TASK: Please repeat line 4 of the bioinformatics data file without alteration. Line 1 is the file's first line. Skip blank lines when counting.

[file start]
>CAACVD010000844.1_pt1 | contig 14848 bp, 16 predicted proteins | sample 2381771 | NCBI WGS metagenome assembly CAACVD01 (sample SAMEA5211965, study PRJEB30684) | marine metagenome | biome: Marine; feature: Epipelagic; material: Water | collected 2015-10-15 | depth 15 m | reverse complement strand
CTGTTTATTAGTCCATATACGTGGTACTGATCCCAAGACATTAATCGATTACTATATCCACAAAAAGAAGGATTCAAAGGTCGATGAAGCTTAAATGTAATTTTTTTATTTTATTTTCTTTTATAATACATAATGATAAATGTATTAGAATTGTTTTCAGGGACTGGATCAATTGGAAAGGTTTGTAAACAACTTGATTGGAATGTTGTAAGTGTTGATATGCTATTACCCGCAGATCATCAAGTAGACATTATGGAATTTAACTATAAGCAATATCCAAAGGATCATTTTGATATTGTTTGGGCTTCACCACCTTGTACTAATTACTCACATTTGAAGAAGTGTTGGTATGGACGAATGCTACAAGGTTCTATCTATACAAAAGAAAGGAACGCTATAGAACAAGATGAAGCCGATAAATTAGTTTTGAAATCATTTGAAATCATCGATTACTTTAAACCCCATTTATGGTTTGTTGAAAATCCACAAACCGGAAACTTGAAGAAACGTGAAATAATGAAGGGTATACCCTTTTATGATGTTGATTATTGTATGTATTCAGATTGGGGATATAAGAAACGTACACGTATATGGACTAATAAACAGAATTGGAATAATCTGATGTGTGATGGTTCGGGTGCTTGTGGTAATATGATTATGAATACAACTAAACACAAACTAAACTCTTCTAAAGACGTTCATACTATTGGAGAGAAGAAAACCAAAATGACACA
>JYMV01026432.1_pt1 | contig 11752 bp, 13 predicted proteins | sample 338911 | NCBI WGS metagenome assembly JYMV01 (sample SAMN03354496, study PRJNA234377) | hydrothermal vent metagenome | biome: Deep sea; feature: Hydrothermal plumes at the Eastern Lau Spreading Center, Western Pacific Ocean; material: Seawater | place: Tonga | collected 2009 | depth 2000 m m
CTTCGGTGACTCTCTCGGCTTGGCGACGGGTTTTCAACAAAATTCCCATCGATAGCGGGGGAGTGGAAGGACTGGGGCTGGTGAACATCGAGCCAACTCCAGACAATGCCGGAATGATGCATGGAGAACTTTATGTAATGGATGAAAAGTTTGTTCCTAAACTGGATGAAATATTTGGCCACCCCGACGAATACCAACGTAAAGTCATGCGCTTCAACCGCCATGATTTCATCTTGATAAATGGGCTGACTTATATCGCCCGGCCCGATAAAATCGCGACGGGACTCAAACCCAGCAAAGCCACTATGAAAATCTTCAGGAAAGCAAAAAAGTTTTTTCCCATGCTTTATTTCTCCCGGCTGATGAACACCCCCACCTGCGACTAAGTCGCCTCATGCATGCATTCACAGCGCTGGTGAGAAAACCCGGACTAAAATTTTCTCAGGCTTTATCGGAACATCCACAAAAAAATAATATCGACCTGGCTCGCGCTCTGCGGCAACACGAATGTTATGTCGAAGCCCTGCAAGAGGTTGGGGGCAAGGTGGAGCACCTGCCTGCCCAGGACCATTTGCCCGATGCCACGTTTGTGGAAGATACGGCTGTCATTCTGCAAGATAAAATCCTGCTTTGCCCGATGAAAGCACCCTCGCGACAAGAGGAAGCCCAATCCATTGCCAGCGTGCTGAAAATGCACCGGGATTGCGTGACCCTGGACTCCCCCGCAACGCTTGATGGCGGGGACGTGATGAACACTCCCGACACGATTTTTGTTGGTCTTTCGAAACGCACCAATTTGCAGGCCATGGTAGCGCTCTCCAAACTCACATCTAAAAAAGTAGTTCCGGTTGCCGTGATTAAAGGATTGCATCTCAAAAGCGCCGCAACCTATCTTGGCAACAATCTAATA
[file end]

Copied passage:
CTTCGGTGACTCTCTCGGCTTGGCGACGGGTTTTCAACAAAATTCCCATCGATAGCGGGGGAGTGGAAGGACTGGGGCTGGTGAACATCGAGCCAACTCCAGACAATGCCGGAATGATGCATGGAGAACTTTATGTAATGGATGAAAAGTTTGTTCCTAAACTGGATGAAATATTTGGCCACCCCGACGAATACCAACGTAAAGTCATGCGCTTCAACCGCCATGATTTCATCTTGATAAATGGGCTGACTTATATCGCCCGGCCCGATAAAATCGCGACGGGACTCAAACCCAGCAAAGCCACTATGAAAATCTTCAGGAAAGCAAAAAAGTTTTTTCCCATGCTTTATTTCTCCCGGCTGATGAACACCCCCACCTGCGACTAAGTCGCCTCATGCATGCATTCACAGCGCTGGTGAGAAAACCCGGACTAAAATTTTCTCAGGCTTTATCGGAACATCCACAAAAAAATAATATCGACCTGGCTCGCGCTCTGCGGCAACACGAATGTTATGTCGAAGCCCTGCAAGAGGTTGGGGGCAAGGTGGAGCACCTGCCTGCCCAGGACCATTTGCCCGATGCCACGTTTGTGGAAGATACGGCTGTCATTCTGCAAGATAAAATCCTGCTTTGCCCGATGAAAGCACCCTCGCGACAAGAGGAAGCCCAATCCATTGCCAGCGTGCTGAAAATGCACCGGGATTGCGTGACCCTGGACTCCCCCGCAACGCTTGATGGCGGGGACGTGATGAACACTCCCGACACGATTTTTGTTGGTCTTTCGAAACGCACCAATTTGCAGGCCATGGTAGCGCTCTCCAAACTCACATCTAAAAAAGTAGTTCCGGTTGCCGTGATTAAAGGATTGCATCTCAAAAGCGCCGCAACCTATCTTGGCAACAATCTAATA